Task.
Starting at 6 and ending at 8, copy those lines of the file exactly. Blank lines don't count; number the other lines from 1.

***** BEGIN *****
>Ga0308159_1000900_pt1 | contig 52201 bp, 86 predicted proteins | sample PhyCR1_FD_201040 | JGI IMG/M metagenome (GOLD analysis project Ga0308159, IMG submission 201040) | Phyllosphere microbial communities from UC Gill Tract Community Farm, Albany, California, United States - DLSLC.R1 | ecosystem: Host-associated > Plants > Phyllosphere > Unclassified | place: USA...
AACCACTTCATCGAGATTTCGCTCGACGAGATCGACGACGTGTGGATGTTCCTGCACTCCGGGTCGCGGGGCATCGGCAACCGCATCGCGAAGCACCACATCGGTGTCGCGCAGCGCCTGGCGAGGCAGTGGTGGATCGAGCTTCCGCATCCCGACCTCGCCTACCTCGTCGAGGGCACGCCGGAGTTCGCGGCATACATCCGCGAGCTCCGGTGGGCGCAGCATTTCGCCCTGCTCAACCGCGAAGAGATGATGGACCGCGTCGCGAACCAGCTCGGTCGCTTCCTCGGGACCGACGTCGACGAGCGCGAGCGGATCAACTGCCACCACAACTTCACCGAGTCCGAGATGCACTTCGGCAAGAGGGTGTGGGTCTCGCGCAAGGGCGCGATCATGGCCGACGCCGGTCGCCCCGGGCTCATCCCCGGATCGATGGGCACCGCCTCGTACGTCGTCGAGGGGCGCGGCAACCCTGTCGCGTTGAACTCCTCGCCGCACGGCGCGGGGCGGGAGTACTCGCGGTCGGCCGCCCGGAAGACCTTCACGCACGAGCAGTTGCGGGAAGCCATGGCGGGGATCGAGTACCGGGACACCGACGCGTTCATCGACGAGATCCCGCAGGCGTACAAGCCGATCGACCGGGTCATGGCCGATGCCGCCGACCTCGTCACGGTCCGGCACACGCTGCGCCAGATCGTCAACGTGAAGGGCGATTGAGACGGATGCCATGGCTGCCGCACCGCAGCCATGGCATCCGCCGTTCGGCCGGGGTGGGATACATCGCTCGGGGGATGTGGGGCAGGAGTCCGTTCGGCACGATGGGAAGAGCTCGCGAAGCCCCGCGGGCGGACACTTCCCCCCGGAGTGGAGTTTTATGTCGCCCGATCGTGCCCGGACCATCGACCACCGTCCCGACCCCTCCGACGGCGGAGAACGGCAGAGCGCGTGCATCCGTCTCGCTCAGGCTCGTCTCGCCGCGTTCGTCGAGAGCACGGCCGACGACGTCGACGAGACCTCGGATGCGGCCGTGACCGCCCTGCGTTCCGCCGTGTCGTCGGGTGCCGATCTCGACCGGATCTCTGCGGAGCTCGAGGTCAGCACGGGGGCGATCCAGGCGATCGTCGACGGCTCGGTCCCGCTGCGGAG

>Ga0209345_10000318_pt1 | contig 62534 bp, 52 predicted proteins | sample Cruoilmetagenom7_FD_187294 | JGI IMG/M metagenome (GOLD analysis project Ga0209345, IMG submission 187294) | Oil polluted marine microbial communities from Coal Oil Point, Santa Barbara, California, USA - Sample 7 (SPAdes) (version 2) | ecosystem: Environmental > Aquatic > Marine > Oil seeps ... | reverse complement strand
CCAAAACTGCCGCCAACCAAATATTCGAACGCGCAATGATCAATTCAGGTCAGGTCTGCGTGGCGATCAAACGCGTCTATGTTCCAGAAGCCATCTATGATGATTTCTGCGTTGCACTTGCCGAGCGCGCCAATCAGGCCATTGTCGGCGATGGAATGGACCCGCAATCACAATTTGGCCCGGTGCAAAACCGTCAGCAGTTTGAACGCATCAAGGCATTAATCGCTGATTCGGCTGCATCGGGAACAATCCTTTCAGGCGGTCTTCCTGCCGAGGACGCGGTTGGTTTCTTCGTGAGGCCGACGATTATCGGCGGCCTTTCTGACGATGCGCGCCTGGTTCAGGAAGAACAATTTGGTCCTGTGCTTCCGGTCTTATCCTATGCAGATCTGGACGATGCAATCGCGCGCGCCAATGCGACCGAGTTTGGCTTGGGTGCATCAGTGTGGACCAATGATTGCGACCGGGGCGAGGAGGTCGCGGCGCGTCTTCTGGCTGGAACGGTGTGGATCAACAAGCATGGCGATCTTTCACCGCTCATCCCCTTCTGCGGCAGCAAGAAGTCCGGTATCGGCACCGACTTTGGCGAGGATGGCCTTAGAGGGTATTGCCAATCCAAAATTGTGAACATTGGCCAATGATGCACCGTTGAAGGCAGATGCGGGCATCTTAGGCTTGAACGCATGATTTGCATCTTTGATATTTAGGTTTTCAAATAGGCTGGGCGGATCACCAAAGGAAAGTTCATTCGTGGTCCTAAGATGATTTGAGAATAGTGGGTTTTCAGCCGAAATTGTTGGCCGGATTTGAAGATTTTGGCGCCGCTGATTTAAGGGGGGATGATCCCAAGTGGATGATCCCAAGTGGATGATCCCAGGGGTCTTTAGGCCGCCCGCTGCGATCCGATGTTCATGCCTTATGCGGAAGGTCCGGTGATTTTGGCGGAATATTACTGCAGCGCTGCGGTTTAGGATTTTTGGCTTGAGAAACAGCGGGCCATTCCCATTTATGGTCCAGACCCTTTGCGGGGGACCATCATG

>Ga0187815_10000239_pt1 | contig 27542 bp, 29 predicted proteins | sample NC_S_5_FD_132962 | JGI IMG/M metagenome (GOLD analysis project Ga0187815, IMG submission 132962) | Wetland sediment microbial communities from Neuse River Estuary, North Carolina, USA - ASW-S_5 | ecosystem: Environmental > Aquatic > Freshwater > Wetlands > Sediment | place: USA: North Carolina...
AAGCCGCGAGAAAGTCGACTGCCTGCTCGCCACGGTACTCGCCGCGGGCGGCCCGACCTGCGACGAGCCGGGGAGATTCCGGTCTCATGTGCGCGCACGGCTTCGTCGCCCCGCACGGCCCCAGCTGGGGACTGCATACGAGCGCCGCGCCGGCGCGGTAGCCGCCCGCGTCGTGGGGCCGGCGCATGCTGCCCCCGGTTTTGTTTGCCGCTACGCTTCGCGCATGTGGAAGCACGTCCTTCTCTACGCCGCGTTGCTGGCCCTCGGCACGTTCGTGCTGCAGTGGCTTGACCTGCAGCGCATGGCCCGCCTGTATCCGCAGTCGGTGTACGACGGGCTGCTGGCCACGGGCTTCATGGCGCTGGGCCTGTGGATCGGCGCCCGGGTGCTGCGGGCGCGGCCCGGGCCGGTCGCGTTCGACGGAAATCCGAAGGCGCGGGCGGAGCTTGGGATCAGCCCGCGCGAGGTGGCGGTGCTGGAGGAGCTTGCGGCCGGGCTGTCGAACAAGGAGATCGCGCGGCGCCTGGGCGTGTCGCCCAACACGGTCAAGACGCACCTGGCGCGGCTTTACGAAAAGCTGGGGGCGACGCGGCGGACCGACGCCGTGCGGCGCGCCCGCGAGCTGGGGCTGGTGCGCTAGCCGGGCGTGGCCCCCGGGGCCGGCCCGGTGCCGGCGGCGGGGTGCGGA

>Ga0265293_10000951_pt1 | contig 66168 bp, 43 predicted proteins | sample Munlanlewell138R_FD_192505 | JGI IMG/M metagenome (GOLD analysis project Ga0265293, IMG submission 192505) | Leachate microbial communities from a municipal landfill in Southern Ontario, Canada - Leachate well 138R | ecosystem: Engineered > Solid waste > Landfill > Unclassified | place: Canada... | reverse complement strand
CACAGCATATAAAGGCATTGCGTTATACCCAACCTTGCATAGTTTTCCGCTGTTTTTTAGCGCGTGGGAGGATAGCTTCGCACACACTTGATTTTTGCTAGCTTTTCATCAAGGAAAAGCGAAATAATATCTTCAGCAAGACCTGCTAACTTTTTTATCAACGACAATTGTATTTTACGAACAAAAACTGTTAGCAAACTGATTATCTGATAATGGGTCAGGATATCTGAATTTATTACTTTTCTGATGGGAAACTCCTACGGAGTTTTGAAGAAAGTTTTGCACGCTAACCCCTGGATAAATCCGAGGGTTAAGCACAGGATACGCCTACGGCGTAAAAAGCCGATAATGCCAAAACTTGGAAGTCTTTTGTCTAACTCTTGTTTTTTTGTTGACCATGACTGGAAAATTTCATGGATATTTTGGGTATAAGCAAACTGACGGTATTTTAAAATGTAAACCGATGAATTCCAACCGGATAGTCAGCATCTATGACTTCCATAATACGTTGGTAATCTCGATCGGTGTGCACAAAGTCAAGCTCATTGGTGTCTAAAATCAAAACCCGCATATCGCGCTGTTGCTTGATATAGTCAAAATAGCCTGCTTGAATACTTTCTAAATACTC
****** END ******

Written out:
AAGCCGCGAGAAAGTCGACTGCCTGCTCGCCACGGTACTCGCCGCGGGCGGCCCGACCTGCGACGAGCCGGGGAGATTCCGGTCTCATGTGCGCGCACGGCTTCGTCGCCCCGCACGGCCCCAGCTGGGGACTGCATACGAGCGCCGCGCCGGCGCGGTAGCCGCCCGCGTCGTGGGGCCGGCGCATGCTGCCCCCGGTTTTGTTTGCCGCTACGCTTCGCGCATGTGGAAGCACGTCCTTCTCTACGCCGCGTTGCTGGCCCTCGGCACGTTCGTGCTGCAGTGGCTTGACCTGCAGCGCATGGCCCGCCTGTATCCGCAGTCGGTGTACGACGGGCTGCTGGCCACGGGCTTCATGGCGCTGGGCCTGTGGATCGGCGCCCGGGTGCTGCGGGCGCGGCCCGGGCCGGTCGCGTTCGACGGAAATCCGAAGGCGCGGGCGGAGCTTGGGATCAGCCCGCGCGAGGTGGCGGTGCTGGAGGAGCTTGCGGCCGGGCTGTCGAACAAGGAGATCGCGCGGCGCCTGGGCGTGTCGCCCAACACGGTCAAGACGCACCTGGCGCGGCTTTACGAAAAGCTGGGGGCGACGCGGCGGACCGACGCCGTGCGGCGCGCCCGCGAGCTGGGGCTGGTGCGCTAGCCGGGCGTGGCCCCCGGGGCCGGCCCGGTGCCGGCGGCGGGGTGCGGA

>Ga0265293_10000951_pt1 | contig 66168 bp, 43 predicted proteins | sample Munlanlewell138R_FD_192505 | JGI IMG/M metagenome (GOLD analysis project Ga0265293, IMG submission 192505) | Leachate microbial communities from a municipal landfill in Southern Ontario, Canada - Leachate well 138R | ecosystem: Engineered > Solid waste > Landfill > Unclassified | place: Canada... | reverse complement strand
CACAGCATATAAAGGCATTGCGTTATACCCAACCTTGCATAGTTTTCCGCTGTTTTTTAGCGCGTGGGAGGATAGCTTCGCACACACTTGATTTTTGCTAGCTTTTCATCAAGGAAAAGCGAAATAATATCTTCAGCAAGACCTGCTAACTTTTTTATCAACGACAATTGTATTTTACGAACAAAAACTGTTAGCAAACTGATTATCTGATAATGGGTCAGGATATCTGAATTTATTACTTTTCTGATGGGAAACTCCTACGGAGTTTTGAAGAAAGTTTTGCACGCTAACCCCTGGATAAATCCGAGGGTTAAGCACAGGATACGCCTACGGCGTAAAAAGCCGATAATGCCAAAACTTGGAAGTCTTTTGTCTAACTCTTGTTTTTTTGTTGACCATGACTGGAAAATTTCATGGATATTTTGGGTATAAGCAAACTGACGGTATTTTAAAATGTAAACCGATGAATTCCAACCGGATAGTCAGCATCTATGACTTCCATAATACGTTGGTAATCTCGATCGGTGTGCACAAAGTCAAGCTCATTGGTGTCTAAAATCAAAACCCGCATATCGCGCTGTTGCTTGATATAGTCAAAATAGCCTGCTTGAATACTTTCTAAATACTC